Noni is a little known fruit that is about the size of a potato. If you have ever held one in your hands, you will have noticed that it has a particularly unpleasant smell. In terms of appearance, it has a light green colour and the inside of the fruit is whitish. The scientific name for the noni is Morinda Citrifolia.
Noni was originally called "nono" or "dog-apple" and traces of its consumption can be found as far back as several centuries ago. Although it was only popularised and marketed in the 1990s, the benefits of Noni have been used for a long time. It seems that the roots, leaves and bark of the tree from which the fruit comes have been used for thousands of years, also for their impressive medical properties. In total, more than forty remedies are said to have been concocted from this simple plant thousands of years ago.
In the past, most people consumed Noni as leaves, bark or roots, but nowadays it is possible to find it in juice form, making it much easier to consume. One of the most important elements in the composition of Noni is xeronine. This chemical compound, which is also found in pineapple, is said to have a positive effect on our body. It seems that xeronine has the ability to strengthen the structure of our cells and to concentrate the energy in the water in our body. This was confirmed by a study conducted by Neil Salomon.
To fight bacterial, viral, parasitic or fungal infections; to prevent the formation or proliferation of tumours; to relieve rheumatism and arthritis; to treat menstrual disorders. External use: treatment of wounds, sores and inflammation. There is insufficient data to suggest a dosage for traditional uses and for claims of new uses of extracts and juice of Noni that are commercially available. The Polynesians are thought to make a medicinal use of noni for over 2,000 years. Traditionally, all parts of the plant are used: leaves, roots, bark, flowers and fruits. About forty traditional remedies containing one or other of the plant's parts have been identified. The external uses include mainly the treatment of wounds, sores and inflammation. The internal use They include rheumatism, arthritis, menstrual disorders, sore throats, diarrhoea, cancer, immune system stimulation, bacterial, viral, parasitic or fungal infections, etc. . Although ripe noni fruit has an unpleasant smell, several European explorers reported that Polynesians consumed it, especially in times of famine. The noni juice and concentrate have usually been processed to mask the smell of the fruit. The noni dry extractsThis disadvantage can also be overcome with the use of a capsule or tablet.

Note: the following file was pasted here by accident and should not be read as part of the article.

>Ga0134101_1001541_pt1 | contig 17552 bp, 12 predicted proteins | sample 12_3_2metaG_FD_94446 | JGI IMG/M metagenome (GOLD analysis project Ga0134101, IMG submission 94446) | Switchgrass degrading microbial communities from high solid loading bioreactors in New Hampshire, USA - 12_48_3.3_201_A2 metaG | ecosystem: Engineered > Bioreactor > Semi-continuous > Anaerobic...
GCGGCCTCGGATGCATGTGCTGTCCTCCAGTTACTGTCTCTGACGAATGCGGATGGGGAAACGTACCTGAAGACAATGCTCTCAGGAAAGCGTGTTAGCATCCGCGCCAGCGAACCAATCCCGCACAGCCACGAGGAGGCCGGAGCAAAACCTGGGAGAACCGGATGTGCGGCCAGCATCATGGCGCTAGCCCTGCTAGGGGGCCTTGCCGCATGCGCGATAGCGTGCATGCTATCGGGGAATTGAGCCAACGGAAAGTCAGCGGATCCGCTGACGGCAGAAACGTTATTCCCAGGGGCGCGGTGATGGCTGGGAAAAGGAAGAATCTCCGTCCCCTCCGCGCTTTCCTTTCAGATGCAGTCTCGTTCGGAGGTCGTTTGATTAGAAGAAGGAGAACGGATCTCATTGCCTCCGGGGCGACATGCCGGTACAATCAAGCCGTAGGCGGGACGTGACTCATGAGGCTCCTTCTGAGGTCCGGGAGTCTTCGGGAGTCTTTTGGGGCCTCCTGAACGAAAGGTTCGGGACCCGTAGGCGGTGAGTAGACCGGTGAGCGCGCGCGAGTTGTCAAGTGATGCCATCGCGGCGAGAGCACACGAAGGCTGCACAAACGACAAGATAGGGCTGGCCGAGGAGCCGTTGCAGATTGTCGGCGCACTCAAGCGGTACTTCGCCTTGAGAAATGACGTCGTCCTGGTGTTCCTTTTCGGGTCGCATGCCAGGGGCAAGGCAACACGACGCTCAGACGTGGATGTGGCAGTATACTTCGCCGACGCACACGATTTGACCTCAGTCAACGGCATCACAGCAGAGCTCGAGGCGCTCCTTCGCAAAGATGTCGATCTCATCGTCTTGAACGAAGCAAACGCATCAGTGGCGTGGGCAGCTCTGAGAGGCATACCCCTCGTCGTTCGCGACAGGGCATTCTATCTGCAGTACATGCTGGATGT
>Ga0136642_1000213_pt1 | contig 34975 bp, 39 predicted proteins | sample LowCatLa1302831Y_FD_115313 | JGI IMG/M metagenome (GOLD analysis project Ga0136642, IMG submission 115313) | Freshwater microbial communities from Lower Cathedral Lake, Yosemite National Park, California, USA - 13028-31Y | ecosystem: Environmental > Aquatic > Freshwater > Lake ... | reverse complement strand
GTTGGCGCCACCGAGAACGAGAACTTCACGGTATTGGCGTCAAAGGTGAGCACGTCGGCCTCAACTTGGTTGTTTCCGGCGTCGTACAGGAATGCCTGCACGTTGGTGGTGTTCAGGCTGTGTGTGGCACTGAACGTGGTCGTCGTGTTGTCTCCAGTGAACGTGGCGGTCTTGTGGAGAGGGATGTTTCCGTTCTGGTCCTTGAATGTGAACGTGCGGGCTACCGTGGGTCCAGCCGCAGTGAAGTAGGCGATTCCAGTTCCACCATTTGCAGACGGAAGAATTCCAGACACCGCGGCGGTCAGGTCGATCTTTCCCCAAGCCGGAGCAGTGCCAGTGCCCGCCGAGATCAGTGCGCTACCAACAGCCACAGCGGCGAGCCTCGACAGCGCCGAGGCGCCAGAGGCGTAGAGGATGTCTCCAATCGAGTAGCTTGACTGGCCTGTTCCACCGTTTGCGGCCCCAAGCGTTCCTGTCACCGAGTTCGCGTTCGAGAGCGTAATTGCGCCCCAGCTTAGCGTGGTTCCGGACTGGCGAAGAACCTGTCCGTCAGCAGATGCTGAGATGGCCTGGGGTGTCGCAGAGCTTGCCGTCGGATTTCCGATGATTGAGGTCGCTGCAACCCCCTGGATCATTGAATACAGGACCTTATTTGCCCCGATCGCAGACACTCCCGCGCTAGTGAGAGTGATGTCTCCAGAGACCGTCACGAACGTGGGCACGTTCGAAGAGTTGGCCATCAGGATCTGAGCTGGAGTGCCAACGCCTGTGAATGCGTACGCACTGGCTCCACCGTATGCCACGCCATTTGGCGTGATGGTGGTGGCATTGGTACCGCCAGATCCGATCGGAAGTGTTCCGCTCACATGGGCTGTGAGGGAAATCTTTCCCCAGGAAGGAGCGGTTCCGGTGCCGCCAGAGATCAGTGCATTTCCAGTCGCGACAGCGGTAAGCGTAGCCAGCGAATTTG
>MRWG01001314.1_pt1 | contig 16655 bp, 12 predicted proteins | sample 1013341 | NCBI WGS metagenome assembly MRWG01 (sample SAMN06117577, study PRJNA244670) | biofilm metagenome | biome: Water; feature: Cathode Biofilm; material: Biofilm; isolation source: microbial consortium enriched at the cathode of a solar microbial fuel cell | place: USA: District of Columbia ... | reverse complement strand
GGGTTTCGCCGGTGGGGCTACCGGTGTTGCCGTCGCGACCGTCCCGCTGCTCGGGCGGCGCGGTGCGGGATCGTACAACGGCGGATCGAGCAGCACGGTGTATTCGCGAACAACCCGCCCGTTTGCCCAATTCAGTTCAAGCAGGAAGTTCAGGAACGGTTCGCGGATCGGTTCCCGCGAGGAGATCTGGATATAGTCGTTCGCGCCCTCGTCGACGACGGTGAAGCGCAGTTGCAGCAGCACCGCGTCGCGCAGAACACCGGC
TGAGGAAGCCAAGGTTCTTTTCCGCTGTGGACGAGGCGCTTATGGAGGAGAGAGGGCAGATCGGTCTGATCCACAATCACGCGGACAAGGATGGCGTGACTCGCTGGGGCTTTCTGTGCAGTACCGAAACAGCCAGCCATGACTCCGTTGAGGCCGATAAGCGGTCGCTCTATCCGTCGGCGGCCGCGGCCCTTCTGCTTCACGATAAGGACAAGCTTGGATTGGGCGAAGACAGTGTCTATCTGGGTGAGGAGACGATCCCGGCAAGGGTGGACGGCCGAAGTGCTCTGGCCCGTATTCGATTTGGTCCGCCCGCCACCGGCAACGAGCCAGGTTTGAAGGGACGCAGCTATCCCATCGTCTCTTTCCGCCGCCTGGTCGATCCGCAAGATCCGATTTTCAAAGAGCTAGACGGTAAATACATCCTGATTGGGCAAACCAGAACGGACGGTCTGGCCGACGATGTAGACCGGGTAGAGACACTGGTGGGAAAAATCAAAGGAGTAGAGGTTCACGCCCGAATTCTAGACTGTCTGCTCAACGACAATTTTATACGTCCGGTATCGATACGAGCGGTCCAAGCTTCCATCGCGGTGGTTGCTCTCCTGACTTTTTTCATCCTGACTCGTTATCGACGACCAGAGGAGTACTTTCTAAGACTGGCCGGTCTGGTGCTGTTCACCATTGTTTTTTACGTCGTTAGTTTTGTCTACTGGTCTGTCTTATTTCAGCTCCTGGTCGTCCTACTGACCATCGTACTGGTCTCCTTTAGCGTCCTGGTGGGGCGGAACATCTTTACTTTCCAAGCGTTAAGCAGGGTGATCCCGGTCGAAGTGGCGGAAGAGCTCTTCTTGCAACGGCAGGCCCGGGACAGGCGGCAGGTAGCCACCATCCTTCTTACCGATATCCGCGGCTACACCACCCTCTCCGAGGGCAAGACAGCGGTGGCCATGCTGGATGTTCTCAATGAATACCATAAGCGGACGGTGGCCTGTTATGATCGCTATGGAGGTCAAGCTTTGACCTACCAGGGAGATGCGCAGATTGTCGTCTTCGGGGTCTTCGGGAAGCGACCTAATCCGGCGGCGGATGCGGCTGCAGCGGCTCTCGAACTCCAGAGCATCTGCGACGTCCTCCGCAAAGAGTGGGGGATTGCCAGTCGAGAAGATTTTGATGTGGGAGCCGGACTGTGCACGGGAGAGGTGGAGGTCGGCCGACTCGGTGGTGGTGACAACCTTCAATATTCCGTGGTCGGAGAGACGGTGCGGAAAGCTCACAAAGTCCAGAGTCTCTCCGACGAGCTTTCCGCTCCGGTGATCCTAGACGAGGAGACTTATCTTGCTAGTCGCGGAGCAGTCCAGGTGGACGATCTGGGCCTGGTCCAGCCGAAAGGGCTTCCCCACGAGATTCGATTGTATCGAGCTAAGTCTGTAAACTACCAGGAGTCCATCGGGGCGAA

The noni juice Noni has grown considerably as a result of multi-level network campaigns promoting it as a panacea: sales in the US have increased from 33 million $ US per year in 1999 to 250 million $ US in 2007. Noni is commercially grown in the Pacific Islands, such as Tahiti and Hawaii, as well as in Australia and, more recently, in Florida. All distributors of noni juice claim on their websites or advertising leaflets that their product can alleviate or cure many diseases such as cancer and diabetes, as well as hypertension, allergies, migraines, Alzheimer's disease, fibromyalgia, arthritis and obesity... None of these claims are based on good clinical data.